September 19, 2012

Trust

Today, Kathleen shares her story of how she and a friend strongly disagreed on a parenting issue. By talking about their differences openly and respectfully, they ended up learning something from each other and strengthening their relationship. It's a great example of how we can benefit from civil discourse.

It was 3:30 in the morning as I knocked on my neighbor’s front door. She answered somewhat dazed. I asked her to step outside and when she did I pointed to her driveway and asked, “Do you notice anything missing?”

As we sat on the damp hard ground of her EMPTY driveway in our pajamas at 3:30 in the morning looking at each other in disbelief that our teenage daughters had snuck out of the house and gone for a ride in the family car, I couldn’t help but feel a little lucky that the first time I was having to deal with something like this I was able to share it with one of my dearest friends. I had the pleasure of living across the street from this woman for nine years.

I am the strict parent; she is the easygoing parent. We parent differently yet here we were in the same boat, dealing with teens who forgot everything we ever taught them. This in itself taught me a huge lesson!

Because we have been in and out of each other’s homes for so many years I have been able to observe her relationship with her kids. I have taken note at how close they are and how open their conversations are. They talk about things I never thought I could even say in front of my kids but it seems to work for them and honestly after observing this it made me open up and allow my children to open up more in our own home.

Don’t get me wrong, I have had serious doubts about ways that she parents and I know I’ve judged her in my thoughts. But the great thing is that we have been able to talk about our differences and we both have given each other perspective we had never thought of before. We have learned from each other and I think we have helped each other along the way.

Earlier that year I had been sitting across from my friend (on the couch this time) listening to her talk about the overnight party her 17-year-old daughter would be attending after prom. I remember thinking, “Are you crazy, don’t you know she’ll be drugged and kidnapped? Or don’t you know they’ll all get drunk and throw her off the balcony or she’ll die in her own vomit and no one will notice?”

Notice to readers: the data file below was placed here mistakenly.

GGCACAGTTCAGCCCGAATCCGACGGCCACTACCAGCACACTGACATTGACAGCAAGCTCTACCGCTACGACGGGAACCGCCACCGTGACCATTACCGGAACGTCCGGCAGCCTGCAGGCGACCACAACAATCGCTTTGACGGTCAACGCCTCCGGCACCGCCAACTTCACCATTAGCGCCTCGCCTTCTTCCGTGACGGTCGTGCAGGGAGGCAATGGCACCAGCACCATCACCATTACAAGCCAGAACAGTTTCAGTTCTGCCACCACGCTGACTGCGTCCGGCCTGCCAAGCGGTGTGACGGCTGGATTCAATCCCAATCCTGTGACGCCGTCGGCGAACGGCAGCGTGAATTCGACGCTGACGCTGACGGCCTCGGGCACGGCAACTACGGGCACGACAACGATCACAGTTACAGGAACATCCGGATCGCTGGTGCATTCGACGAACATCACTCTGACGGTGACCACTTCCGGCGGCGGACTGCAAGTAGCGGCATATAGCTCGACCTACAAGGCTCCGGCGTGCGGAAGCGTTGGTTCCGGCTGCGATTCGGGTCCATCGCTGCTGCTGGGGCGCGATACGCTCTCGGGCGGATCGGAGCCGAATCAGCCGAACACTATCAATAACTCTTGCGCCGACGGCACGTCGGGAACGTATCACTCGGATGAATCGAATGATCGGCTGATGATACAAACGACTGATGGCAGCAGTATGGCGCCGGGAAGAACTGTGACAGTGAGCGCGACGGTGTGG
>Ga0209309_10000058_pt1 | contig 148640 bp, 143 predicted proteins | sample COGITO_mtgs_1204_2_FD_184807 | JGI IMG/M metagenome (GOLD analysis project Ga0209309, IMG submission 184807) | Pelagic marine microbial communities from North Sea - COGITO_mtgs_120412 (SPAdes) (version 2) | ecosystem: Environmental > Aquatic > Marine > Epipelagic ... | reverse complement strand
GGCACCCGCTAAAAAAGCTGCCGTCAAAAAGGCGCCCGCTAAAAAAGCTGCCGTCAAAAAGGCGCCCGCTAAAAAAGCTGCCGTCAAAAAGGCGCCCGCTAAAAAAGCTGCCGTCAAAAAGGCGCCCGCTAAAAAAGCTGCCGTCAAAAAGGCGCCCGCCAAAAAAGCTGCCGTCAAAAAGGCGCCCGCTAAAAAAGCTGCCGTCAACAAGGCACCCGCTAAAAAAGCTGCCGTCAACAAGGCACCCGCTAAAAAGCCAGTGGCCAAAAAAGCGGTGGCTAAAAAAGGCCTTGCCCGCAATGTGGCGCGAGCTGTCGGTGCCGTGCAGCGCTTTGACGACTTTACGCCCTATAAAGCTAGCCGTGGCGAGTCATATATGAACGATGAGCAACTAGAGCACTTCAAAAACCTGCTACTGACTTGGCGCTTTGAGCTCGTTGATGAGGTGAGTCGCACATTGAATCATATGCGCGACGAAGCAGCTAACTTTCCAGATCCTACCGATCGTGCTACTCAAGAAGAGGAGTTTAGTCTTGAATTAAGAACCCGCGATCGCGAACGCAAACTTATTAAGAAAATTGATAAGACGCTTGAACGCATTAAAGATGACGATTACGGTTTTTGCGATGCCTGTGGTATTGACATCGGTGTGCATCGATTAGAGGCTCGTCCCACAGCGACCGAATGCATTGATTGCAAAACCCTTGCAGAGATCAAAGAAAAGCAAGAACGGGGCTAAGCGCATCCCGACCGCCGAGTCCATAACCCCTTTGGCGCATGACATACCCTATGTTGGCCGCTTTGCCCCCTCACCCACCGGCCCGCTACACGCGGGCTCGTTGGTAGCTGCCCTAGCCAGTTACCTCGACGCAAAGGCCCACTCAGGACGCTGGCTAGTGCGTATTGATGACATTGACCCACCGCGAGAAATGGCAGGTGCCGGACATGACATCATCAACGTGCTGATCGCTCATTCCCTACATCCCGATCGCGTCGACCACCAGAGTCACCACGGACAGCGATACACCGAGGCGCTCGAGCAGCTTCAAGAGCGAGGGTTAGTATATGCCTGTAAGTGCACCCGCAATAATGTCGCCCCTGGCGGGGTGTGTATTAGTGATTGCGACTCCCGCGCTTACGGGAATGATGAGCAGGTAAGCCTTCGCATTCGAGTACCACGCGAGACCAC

At the time my own daughter was 15 and I just knew I would NEVER let her stay out all night in some strange hotel. I was thinking doesn’t anyone watch Nancy Grace or Dateline anymore or for that matter The Jersey Shore? Instead of trying to make her as paranoid as I obviously am, or maybe it was that I really didn’t want her to know I had actually watched The Jersey Shore, I said, “I have to be honest, I don’t know if I could let my daughter stay out all night at 17 years old.” And I did share some of my concerns with her. Without skipping a beat, my friend said, “I trust her.”

Now I don’t for a second think the word trust and teenagers belong together in the same sentence. But to me the word TRUST is equivalent to a great relationship and isn’t that what we strive to have more than anything with our beloved children, a great open and communicative relationship based on mutual trust? What I learned right then and there is that she wanted to give her daughter another chance to earn her trust.

Fast forward to June 2012 and my now 17 year old wants to stay out all night. I trust her but I did not let her. The real point of this story is not about teens, it’s about two women who parent differently but were able to talk to each other with no insults and no anger but with open minds and open hearts… and trust. Trust in the fact that we only want what is best for each other’s kids and trust in the fact that we both love our kids equally. Just because we have differing views on how this situation should be handled did not mean we thought any less of each other as women, as friends or as moms.

More recently her other daughter who just turned 17 has her first boyfriend. My friend lets her daughter and the boyfriend spend every waking moment together and it’s seriously making me crazy because I could NOT disagree more. I have talked to my friend and told her if it was me I would be limiting the time they spent together and I shared my concerns about her daughter neglecting other relationships and her daughter not experiencing other things during her senior year, etc. but her reply to me was that it was her daughter’s responsibility to nurture those other relationships and face the consequences if they fail. WOW, I never thought of it that way. I am still not sure if I agree but once again SHE taught me something and she opened my mind.

My friend told me a couple days later that something I said made an impact on her and she passed it on to her daughter and she thanked me for talking WITH her and not AT her. I am happy to report that the boyfriend’s car is parked in front of my house a little less now although I wish he’d stop blocking my mailbox… payback???

I try very hard not to judge other parents because you never really know how you’re going to deal with a situation until you are IN the situation. We walk a fine line as parents and instead of judging and condemning each other, we should support each other and at the very least have empathy for each other. After all, we have the toughest job in the world. TRUST me on that!

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